Vascular endothelial growth factor has an exon 7-encoded heparin-binding domain. To explore the expression of complementary ligands on endothelial surfaces in vivo and to assess potential for localization within the vascular tree, we introduced a truncated version of this domain (HBDt) into a modified M13 phage. Despite the small size and trace-level expression, this HBDt endowed the phage with affinity for heparin to which it bound in vitro. It also preferentially and selectively localized the phage in vivo to vascular endothelial surfaces, especially of tumors. Competition assays demonstrated that accumulation and localization of this phage was attributable to expression of the HBDt on the phage surface and sequence comparison suggests its novelty. We propose to use this novel HBDt structure to explore the expression of the ligand glycosaminoglycans within the vascular tree. This structure may facilitate directed delivery of therapeutic molecules.

VEGF3 is a potent mitogen for ECs and a prime regulator of angiogenesis and vasculogenesis. It induces EC proliferation, promotes cell migration, and inhibits apoptosis. The five known VEGF isoforms, which result from alternative splicing of a single gene, differ in molecular mass, receptor specificity, and binding to cell-surface receptors. VEGF isoforms 165, 189, and 206 contain a HBD (1) for which the structure has been reported (2). These VEGF isoforms bind to two tyrosine-kinase receptors, VEGFR-1 (flt-1) and VEGFR-2 (KDR/flk-1), which are expressed almost exclusively on ECs. VEGF165 binds to VEGFR-1 and VEGFR-2 on EC and several non-EC and to novel receptors on tumor-derived cell lines (3). This binding to the Mr 120,000 and Mr 130,000 lower affinity VEGF165 receptors is mediated mainly by the exon 7-encoded HBD domain, absent in VEGF121. Deletional analysis has localized the activity of the HBD domain to a core substructure within the COOH-terminal 23 amino acids. This HBD substructure inhibited binding and mitogenic activity of VEGF165 for human umbilical vein-derived EC and tumor cells in vitro(4). Sequence comparison of this HBDt to those of known HBDs indicates novelty and has suggested use of HBDt to explore the distribution of the targets on endothelium and the potential for integration of this structural element into therapeutic proteins.

To explore the expression of complementary molecular targets on the endothelial surface in vivo and to assess the potential of this HBDt to localize in a positionally selective manner within the vascular tree, we introduced the HBDt structure, with the following cysteine, into a second geneVIII-modified M13 phage. We established the proper expression of HBDt on the surface of phage through its ability to confer binding to heparin matrix. Phage expressing the entire 24 amino acid residues, with the required cysteine residues, bound heparin with high affinity. We examined the ability of this genetically engineered phage carrying HBDt to bind GAG-deficient mutant cell lines versus their wild-type counterparts. In addition, we infused phage into experimental mouse and rat tumor models to investigate whether the HBDt-bearing phage preferentially localizes to the endothelium of certain organs, especially tumors. The phage was found to preferentially accumulate in vivo in mouse and rat tumors. Confocal microscopy of tumors and other organs demonstrated that the HBDt.Phage had docked on tumor microvascular ECs in contrast to other tissues.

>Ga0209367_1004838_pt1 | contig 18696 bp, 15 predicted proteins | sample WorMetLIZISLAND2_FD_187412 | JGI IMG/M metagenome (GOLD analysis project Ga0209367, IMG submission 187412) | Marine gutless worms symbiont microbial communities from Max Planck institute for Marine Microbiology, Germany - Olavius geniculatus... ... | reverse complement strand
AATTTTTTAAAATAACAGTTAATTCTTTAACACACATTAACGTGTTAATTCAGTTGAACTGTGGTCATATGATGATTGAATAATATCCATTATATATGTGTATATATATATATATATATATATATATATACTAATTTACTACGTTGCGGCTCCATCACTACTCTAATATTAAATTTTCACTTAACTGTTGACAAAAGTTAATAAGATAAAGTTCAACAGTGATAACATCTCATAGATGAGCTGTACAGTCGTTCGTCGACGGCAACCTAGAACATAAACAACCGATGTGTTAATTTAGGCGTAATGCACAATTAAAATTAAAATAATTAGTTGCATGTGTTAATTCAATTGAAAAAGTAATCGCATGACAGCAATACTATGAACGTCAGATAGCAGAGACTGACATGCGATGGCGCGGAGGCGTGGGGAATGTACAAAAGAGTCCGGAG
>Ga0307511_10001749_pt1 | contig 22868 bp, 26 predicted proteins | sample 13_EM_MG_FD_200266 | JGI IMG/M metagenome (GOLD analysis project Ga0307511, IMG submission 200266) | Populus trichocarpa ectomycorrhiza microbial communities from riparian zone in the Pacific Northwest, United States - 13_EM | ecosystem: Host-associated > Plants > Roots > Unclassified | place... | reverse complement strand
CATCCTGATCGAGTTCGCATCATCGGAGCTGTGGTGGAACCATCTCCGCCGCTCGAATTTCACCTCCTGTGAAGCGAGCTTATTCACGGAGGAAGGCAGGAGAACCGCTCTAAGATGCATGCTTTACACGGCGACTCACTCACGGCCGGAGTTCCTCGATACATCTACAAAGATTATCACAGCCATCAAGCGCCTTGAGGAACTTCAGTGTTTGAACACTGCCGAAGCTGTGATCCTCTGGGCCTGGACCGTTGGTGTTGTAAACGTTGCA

HBDt Subdomain Construction.

For VEGF165 HBDt construct generation, the following two oligonucleotides were annealed and extended. The sequence for 5′ oligonucleotide was 5′-ACAGCGATAGCTAGCGTAGCTCAGGCCGGTTGCTCTTGCAAGAACACGGACAGCCGTTGTAAAGCTCGCCAACTGGAACT-3′; and that for 3′ oligonucleotide was 5′-CACGTATCGAAGCTTGAGATCCGCCACAACGGCAGGTTCGCTCATTAAGTTCCAGTTGGCG-AGCTTTACAACGGCTGTCC-3′. The NheI and HindIII restriction sites are underlined. Additional mutant forms were created and analyzed. Replacement of G (bold) with A was used to generate Ser8→Asn and replacement of A (bold) with C was used to generate the Cys24→Gly substitution. The fragment was inserted into the vector (Fig. 1 legend). High fidelity Platinum Pfx DNA polymerase (Invitrogen Corp., Carlsbad, CA) was used for PCR amplification (20 cycles: 94°C, 30 s, 55°C, 15 s, and 72°C, 1 min). Reagents were from New England Biolabs (Beverly, MA).

Heparin Binding.

Heparin matrix beads (Sigma, St. Louis, MO), 10% (v/v) in 0.2 m NaCl and 20mn Na2HPO4 (pH 7.2) were mixed with phage (1010 pfu) with agitation at room temperature for 1 h, centrifuged briefly to precipitate the beads with bound phage, and washed with saline. To elute phage from the beads, 1.2 m NaCl (pH 7.2) was added, and the mixture was incubated with agitation at room temperature for 5 min, then separated by centrifugation. The supernatant fraction containing the phage was collected. The elution step was repeated once, and the eluted phage fractions were combined, then phage was titered by plaque assay. For competitive assays (HBDt.Phage: insertless phage at ratio1:1), the plaque assay was performed in the presence of IPTG and X-Gal (5).